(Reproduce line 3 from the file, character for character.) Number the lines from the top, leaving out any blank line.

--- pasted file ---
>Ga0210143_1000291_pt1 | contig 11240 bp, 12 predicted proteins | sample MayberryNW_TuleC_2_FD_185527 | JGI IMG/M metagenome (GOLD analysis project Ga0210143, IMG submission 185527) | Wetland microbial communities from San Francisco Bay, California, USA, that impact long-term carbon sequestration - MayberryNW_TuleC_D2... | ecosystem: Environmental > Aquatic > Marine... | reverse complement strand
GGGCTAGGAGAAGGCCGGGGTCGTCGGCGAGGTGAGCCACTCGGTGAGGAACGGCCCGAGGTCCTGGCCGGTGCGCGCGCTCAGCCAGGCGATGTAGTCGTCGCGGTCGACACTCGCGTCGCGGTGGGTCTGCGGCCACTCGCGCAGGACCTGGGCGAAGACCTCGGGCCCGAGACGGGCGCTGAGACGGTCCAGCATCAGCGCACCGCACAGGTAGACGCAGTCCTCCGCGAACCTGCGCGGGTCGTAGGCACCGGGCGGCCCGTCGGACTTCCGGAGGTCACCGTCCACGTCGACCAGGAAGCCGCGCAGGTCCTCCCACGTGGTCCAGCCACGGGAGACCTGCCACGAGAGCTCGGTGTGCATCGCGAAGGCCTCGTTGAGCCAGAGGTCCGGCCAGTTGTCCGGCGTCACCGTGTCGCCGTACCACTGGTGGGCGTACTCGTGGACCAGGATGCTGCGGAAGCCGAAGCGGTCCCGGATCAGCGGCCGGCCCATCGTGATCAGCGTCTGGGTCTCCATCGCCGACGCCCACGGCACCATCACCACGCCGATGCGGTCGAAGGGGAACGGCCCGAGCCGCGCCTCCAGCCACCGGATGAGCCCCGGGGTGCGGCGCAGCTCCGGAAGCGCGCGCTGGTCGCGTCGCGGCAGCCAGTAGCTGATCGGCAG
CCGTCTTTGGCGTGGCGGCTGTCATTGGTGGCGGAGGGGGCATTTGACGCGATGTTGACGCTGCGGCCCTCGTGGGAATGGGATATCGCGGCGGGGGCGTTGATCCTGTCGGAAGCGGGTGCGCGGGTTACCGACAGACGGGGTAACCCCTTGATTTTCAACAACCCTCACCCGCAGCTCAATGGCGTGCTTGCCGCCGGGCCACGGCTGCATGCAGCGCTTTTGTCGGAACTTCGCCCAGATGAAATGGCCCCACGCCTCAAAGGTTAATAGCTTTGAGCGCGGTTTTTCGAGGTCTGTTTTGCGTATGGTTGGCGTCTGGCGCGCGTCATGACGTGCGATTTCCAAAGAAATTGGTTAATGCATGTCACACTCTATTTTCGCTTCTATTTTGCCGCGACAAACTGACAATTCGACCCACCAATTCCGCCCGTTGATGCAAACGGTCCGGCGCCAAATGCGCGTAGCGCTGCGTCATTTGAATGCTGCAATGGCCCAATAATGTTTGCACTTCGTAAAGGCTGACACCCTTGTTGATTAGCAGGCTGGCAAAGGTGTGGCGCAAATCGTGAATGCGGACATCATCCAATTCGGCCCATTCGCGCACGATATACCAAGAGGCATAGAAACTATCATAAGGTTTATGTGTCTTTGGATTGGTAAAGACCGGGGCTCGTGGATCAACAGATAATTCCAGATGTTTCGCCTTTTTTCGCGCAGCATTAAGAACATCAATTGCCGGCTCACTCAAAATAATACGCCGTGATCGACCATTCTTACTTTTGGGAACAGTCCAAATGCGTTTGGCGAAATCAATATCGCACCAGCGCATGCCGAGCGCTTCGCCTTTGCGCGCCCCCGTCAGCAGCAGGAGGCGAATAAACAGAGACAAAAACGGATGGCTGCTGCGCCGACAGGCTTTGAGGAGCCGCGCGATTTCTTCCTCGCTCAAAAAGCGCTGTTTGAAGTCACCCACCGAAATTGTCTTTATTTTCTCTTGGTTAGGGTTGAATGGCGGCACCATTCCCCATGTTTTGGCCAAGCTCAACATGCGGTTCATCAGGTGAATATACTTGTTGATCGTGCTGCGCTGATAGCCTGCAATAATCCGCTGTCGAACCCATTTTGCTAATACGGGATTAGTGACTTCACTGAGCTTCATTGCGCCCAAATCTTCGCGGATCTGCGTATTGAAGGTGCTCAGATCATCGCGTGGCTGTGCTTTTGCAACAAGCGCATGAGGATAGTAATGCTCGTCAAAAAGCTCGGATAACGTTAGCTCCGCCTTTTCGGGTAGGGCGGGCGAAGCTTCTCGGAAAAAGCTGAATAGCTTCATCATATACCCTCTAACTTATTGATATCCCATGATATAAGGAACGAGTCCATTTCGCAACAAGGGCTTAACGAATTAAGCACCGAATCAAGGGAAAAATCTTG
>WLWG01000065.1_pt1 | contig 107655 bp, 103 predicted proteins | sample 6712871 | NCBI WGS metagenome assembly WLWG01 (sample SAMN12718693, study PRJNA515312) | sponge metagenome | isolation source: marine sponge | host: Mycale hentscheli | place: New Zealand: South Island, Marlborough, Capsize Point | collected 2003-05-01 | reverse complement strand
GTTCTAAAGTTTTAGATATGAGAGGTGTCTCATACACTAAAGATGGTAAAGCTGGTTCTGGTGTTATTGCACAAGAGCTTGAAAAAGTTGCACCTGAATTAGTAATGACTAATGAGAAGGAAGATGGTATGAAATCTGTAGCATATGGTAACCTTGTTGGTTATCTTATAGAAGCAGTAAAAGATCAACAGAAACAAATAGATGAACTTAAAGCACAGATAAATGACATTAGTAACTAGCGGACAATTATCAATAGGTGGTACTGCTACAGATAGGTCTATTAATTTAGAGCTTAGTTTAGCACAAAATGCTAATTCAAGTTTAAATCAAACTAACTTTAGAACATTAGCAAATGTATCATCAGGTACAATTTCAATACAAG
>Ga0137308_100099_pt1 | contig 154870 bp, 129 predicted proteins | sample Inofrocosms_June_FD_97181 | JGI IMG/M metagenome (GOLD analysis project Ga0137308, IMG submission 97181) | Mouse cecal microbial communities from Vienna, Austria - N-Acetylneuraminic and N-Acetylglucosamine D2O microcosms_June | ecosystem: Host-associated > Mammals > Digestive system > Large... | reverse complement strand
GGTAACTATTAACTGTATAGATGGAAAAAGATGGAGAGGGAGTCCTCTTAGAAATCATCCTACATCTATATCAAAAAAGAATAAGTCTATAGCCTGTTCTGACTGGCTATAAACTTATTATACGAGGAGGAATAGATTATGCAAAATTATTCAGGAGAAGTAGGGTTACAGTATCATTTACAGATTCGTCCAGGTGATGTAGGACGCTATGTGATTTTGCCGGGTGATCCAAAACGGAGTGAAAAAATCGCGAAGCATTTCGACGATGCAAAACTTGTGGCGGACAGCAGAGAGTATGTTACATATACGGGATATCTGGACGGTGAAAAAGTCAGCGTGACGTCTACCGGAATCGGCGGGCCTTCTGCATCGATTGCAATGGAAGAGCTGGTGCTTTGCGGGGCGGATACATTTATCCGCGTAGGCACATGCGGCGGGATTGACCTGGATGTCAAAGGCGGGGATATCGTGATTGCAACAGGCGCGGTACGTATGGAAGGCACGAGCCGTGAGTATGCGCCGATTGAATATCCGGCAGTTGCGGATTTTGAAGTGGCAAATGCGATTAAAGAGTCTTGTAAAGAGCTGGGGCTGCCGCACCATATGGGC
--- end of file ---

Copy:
CCGTCTTTGGCGTGGCGGCTGTCATTGGTGGCGGAGGGGGCATTTGACGCGATGTTGACGCTGCGGCCCTCGTGGGAATGGGATATCGCGGCGGGGGCGTTGATCCTGTCGGAAGCGGGTGCGCGGGTTACCGACAGACGGGGTAACCCCTTGATTTTCAACAACCCTCACCCGCAGCTCAATGGCGTGCTTGCCGCCGGGCCACGGCTGCATGCAGCGCTTTTGTCGGAACTTCGCCCAGATGAAATGGCCCCACGCCTCAAAGGTTAATAGCTTTGAGCGCGGTTTTTCGAGGTCTGTTTTGCGTATGGTTGGCGTCTGGCGCGCGTCATGACGTGCGATTTCCAAAGAAATTGGTTAATGCATGTCACACTCTATTTTCGCTTCTATTTTGCCGCGACAAACTGACAATTCGACCCACCAATTCCGCCCGTTGATGCAAACGGTCCGGCGCCAAATGCGCGTAGCGCTGCGTCATTTGAATGCTGCAATGGCCCAATAATGTTTGCACTTCGTAAAGGCTGACACCCTTGTTGATTAGCAGGCTGGCAAAGGTGTGGCGCAAATCGTGAATGCGGACATCATCCAATTCGGCCCATTCGCGCACGATATACCAAGAGGCATAGAAACTATCATAAGGTTTATGTGTCTTTGGATTGGTAAAGACCGGGGCTCGTGGATCAACAGATAATTCCAGATGTTTCGCCTTTTTTCGCGCAGCATTAAGAACATCAATTGCCGGCTCACTCAAAATAATACGCCGTGATCGACCATTCTTACTTTTGGGAACAGTCCAAATGCGTTTGGCGAAATCAATATCGCACCAGCGCATGCCGAGCGCTTCGCCTTTGCGCGCCCCCGTCAGCAGCAGGAGGCGAATAAACAGAGACAAAAACGGATGGCTGCTGCGCCGACAGGCTTTGAGGAGCCGCGCGATTTCTTCCTCGCTCAAAAAGCGCTGTTTGAAGTCACCCACCGAAATTGTCTTTATTTTCTCTTGGTTAGGGTTGAATGGCGGCACCATTCCCCATGTTTTGGCCAAGCTCAACATGCGGTTCATCAGGTGAATATACTTGTTGATCGTGCTGCGCTGATAGCCTGCAATAATCCGCTGTCGAACCCATTTTGCTAATACGGGATTAGTGACTTCACTGAGCTTCATTGCGCCCAAATCTTCGCGGATCTGCGTATTGAAGGTGCTCAGATCATCGCGTGGCTGTGCTTTTGCAACAAGCGCATGAGGATAGTAATGCTCGTCAAAAAGCTCGGATAACGTTAGCTCCGCCTTTTCGGGTAGGGCGGGCGAAGCTTCTCGGAAAAAGCTGAATAGCTTCATCATATACCCTCTAACTTATTGATATCCCATGATATAAGGAACGAGTCCATTTCGCAACAAGGGCTTAACGAATTAAGCACCGAATCAAGGGAAAAATCTTG